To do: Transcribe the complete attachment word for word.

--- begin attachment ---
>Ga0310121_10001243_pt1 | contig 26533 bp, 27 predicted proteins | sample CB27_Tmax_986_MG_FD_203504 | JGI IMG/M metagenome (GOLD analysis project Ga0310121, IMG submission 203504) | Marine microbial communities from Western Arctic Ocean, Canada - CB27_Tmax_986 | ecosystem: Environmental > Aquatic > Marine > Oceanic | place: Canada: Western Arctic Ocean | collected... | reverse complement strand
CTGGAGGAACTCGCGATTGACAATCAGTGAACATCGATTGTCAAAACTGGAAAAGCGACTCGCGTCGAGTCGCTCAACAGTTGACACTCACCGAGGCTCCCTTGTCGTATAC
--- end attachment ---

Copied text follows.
>Ga0310121_10001243_pt1 | contig 26533 bp, 27 predicted proteins | sample CB27_Tmax_986_MG_FD_203504 | JGI IMG/M metagenome (GOLD analysis project Ga0310121, IMG submission 203504) | Marine microbial communities from Western Arctic Ocean, Canada - CB27_Tmax_986 | ecosystem: Environmental > Aquatic > Marine > Oceanic | place: Canada: Western Arctic Ocean | collected... | reverse complement strand
CTGGAGGAACTCGCGATTGACAATCAGTGAACATCGATTGTCAAAACTGGAAAAGCGACTCGCGTCGAGTCGCTCAACAGTTGACACTCACCGAGGCTCCCTTGTCGTATAC